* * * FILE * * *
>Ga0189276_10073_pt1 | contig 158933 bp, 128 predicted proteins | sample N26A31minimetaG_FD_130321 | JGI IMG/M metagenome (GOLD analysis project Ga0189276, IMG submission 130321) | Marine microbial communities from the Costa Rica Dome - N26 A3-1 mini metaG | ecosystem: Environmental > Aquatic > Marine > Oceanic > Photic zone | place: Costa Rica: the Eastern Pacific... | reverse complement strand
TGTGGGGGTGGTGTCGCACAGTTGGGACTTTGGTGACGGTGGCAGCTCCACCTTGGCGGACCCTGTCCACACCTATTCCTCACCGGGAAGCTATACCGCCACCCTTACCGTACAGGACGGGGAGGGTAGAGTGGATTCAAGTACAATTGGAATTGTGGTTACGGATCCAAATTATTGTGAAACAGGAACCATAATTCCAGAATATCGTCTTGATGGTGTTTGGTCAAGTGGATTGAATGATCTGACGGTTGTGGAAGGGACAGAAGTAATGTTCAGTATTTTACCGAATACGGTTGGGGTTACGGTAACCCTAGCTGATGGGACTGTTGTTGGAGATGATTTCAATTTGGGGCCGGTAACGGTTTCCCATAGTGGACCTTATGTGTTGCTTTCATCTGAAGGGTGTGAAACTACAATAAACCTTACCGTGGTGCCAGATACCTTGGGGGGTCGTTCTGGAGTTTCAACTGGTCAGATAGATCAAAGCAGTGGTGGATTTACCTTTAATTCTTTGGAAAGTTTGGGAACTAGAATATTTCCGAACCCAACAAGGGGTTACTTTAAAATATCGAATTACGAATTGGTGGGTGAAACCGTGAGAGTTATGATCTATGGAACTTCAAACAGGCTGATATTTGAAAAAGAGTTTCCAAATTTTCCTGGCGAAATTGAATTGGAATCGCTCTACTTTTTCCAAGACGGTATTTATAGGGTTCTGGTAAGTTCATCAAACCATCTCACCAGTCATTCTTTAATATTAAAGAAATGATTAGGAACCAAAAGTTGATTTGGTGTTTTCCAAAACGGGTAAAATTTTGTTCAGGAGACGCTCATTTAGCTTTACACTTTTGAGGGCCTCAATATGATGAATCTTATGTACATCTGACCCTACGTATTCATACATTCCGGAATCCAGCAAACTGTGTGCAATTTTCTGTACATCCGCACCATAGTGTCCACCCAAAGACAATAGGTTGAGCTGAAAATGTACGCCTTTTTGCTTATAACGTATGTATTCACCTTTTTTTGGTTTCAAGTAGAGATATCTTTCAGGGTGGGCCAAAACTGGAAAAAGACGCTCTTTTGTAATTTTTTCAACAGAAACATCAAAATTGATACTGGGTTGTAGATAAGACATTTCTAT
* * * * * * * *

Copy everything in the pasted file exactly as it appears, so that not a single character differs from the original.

>Ga0189276_10073_pt1 | contig 158933 bp, 128 predicted proteins | sample N26A31minimetaG_FD_130321 | JGI IMG/M metagenome (GOLD analysis project Ga0189276, IMG submission 130321) | Marine microbial communities from the Costa Rica Dome - N26 A3-1 mini metaG | ecosystem: Environmental > Aquatic > Marine > Oceanic > Photic zone | place: Costa Rica: the Eastern Pacific... | reverse complement strand
TGTGGGGGTGGTGTCGCACAGTTGGGACTTTGGTGACGGTGGCAGCTCCACCTTGGCGGACCCTGTCCACACCTATTCCTCACCGGGAAGCTATACCGCCACCCTTACCGTACAGGACGGGGAGGGTAGAGTGGATTCAAGTACAATTGGAATTGTGGTTACGGATCCAAATTATTGTGAAACAGGAACCATAATTCCAGAATATCGTCTTGATGGTGTTTGGTCAAGTGGATTGAATGATCTGACGGTTGTGGAAGGGACAGAAGTAATGTTCAGTATTTTACCGAATACGGTTGGGGTTACGGTAACCCTAGCTGATGGGACTGTTGTTGGAGATGATTTCAATTTGGGGCCGGTAACGGTTTCCCATAGTGGACCTTATGTGTTGCTTTCATCTGAAGGGTGTGAAACTACAATAAACCTTACCGTGGTGCCAGATACCTTGGGGGGTCGTTCTGGAGTTTCAACTGGTCAGATAGATCAAAGCAGTGGTGGATTTACCTTTAATTCTTTGGAAAGTTTGGGAACTAGAATATTTCCGAACCCAACAAGGGGTTACTTTAAAATATCGAATTACGAATTGGTGGGTGAAACCGTGAGAGTTATGATCTATGGAACTTCAAACAGGCTGATATTTGAAAAAGAGTTTCCAAATTTTCCTGGCGAAATTGAATTGGAATCGCTCTACTTTTTCCAAGACGGTATTTATAGGGTTCTGGTAAGTTCATCAAACCATCTCACCAGTCATTCTTTAATATTAAAGAAATGATTAGGAACCAAAAGTTGATTTGGTGTTTTCCAAAACGGGTAAAATTTTGTTCAGGAGACGCTCATTTAGCTTTACACTTTTGAGGGCCTCAATATGATGAATCTTATGTACATCTGACCCTACGTATTCATACATTCCGGAATCCAGCAAACTGTGTGCAATTTTCTGTACATCCGCACCATAGTGTCCACCCAAAGACAATAGGTTGAGCTGAAAATGTACGCCTTTTTGCTTATAACGTATGTATTCACCTTTTTTTGGTTTCAAGTAGAGATATCTTTCAGGGTGGGCCAAAACTGGAAAAAGACGCTCTTTTGTAATTTTTTCAACAGAAACATCAAAATTGATACTGGGTTGTAGATAAGACATTTCTAT